Struggled NFTfi platform ParaSpace has failed to regain investor confidence after a highly publicized civil war earlier this year. ParaSpace’s total value locked (TVL) on its platform remains down 64% from his May peak and hasn’t recovered since “CEO drama.”
The investigation has revealed troubling new details about the company and its chaotic operations, raising big questions about the person in charge and CEO Yubo Luan.
The Paraspace Rebellion Fails
Earlier this year, NFTfi lending platform ParaSpace erupted in a highly public civil war over mismanagement of user funds.
The controversy centered on $5 million stolen by the protocol’s exploit in March and what happened to that money after it was recovered and returned to the protocol.
In May, 19 Paraspace team members, including Jay Yao (CBO) and Thomas Schmidt (COO), accused the company’s CEO, Yubo Luang, of holding funds and not returning them.
Disgruntled employees initially tried to oust Luan from both his position and power, but the CEO eventually succeeded in regaining full ownership of the platform. However, many questions about the business deal between ParaSpace and Yubo Ruan remain unanswered.
ParaSpace continues to limp after ‘CEO drama’
At its peak in late April and early May, ParaSpace held $225.6 million worth of investor capital. After the rebellion, tagged as “CEO Drama” by DefiLlama, the project failed to regain its former high status.
Analysis of total value is locked (TVL) The graph reveals that disputes are taking a toll.
By May 13, the total amount locked in ParaSpace had dropped from a high of over $200 million to just $83.6 million. As of 12:45 UTC on Friday, July 28, total value locked (TVL) stood at $81.28 million, down 64% from its peak.
The Inconsistent Story of Yubo Luan
One of the more puzzling aspects of the war between Yubo Luang and the team that attacked him is the shift in positions of team members Jay Yao and Thomas Schmidt.
As Yao and Schmidt say, the two enjoyed the high status of co-founders of the company. After the mutiny, Yubo Luang claimed that the two were never more than consultants.
On May 10th, Luan twitter “Two former consultants, Thomas Schmidt and Jay Yao, have illegally obtained control of one of the protocol’s multisig and social media accounts. We did this by falsely promoting ourselves as founders/shareholders of @ParaSpace_NFT.”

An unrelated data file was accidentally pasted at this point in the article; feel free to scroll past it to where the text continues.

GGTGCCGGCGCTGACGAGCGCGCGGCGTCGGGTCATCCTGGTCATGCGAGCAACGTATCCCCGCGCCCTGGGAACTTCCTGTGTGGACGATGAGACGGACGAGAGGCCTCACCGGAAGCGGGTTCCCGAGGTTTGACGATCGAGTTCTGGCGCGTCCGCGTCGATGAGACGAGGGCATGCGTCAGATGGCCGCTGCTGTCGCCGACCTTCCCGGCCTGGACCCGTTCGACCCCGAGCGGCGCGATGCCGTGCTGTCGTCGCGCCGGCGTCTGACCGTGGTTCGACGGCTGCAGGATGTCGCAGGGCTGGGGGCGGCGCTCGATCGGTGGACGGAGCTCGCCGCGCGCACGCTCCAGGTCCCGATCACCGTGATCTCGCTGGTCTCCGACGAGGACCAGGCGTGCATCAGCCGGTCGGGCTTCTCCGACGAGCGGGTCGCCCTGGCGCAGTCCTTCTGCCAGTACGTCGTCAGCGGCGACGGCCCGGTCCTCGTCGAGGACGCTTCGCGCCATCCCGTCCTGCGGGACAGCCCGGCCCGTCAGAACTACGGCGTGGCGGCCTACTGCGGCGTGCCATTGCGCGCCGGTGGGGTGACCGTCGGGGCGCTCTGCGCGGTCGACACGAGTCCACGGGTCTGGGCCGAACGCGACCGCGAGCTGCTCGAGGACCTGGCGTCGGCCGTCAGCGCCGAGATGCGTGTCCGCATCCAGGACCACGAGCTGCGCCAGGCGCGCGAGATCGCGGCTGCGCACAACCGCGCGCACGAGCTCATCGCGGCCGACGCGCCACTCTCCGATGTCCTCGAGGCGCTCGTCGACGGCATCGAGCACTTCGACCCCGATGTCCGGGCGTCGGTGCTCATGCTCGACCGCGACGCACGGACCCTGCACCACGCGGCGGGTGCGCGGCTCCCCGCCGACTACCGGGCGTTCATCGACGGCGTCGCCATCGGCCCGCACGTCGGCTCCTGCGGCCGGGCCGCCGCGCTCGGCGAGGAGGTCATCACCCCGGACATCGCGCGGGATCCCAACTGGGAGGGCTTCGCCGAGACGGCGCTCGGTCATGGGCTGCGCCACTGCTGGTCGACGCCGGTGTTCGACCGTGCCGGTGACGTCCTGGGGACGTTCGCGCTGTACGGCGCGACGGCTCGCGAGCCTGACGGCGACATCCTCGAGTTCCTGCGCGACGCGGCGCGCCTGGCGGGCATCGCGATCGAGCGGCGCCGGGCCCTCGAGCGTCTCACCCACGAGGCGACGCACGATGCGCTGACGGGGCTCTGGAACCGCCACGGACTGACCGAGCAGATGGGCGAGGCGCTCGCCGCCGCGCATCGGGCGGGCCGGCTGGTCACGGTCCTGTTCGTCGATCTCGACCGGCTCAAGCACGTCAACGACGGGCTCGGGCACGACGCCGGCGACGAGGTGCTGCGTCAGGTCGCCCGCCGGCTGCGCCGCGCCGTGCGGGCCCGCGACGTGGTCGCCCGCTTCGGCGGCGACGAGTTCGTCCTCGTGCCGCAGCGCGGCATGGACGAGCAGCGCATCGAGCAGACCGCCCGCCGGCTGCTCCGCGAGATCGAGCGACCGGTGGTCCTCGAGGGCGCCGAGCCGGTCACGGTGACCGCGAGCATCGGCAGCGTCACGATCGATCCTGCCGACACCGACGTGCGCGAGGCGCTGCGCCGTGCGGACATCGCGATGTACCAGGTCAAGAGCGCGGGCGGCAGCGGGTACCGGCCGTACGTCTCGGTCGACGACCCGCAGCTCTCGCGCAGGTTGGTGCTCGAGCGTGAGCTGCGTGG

But as recently as March, Yubo Luang openly introduced Yao and Schmidt as co-founders to business partners.
So the immediate question is, if Mr. Yao and Mr. Schmidt are neither shareholders nor co-founders of Paraspace, why did Mr. Ruan openly bring up such a name?
Was it true when Mr. Luan told investors and business partners that Mr. Schmidt and Mr. Yao were co-founders, or when he told the Paraspace community that the two were merely consultants? was true? If neither statement is correct, someone must have been misinformed.
Mr. Luan was the spokesperson for the ‘inserted’ claim
Mr. Luan’s position may have changed over time, but Mr. Yao and Mr. Schmidt are consistent.
Meanwhile, Luan and Paraspace vehemently denied the allegations to reporters. After the CEO drama ended, a Paraspace “publicist” contacted several news outlets asking them to issue a “correction” regarding, among other things, the positions of Yao and Schmidt.
“Yubo has never embezzled. The whole problem is setup. Jay [Yao] and thomas [Schmidt] I am not a shareholder or co-founder of ParaSpace. Their actions have nothing to do with Paraspace,” the spokesperson said.
A spokeswoman who spoke on condition of anonymity was certain that Yubo Luan “never embezzled,” but sources also suffered from the same amnesia as Luan regarding the positions of Yao and Schmidt.
As with many things in ParaSpace, digging deeper only raises more questions rather than clarity.
Another Ruaned NFT Platform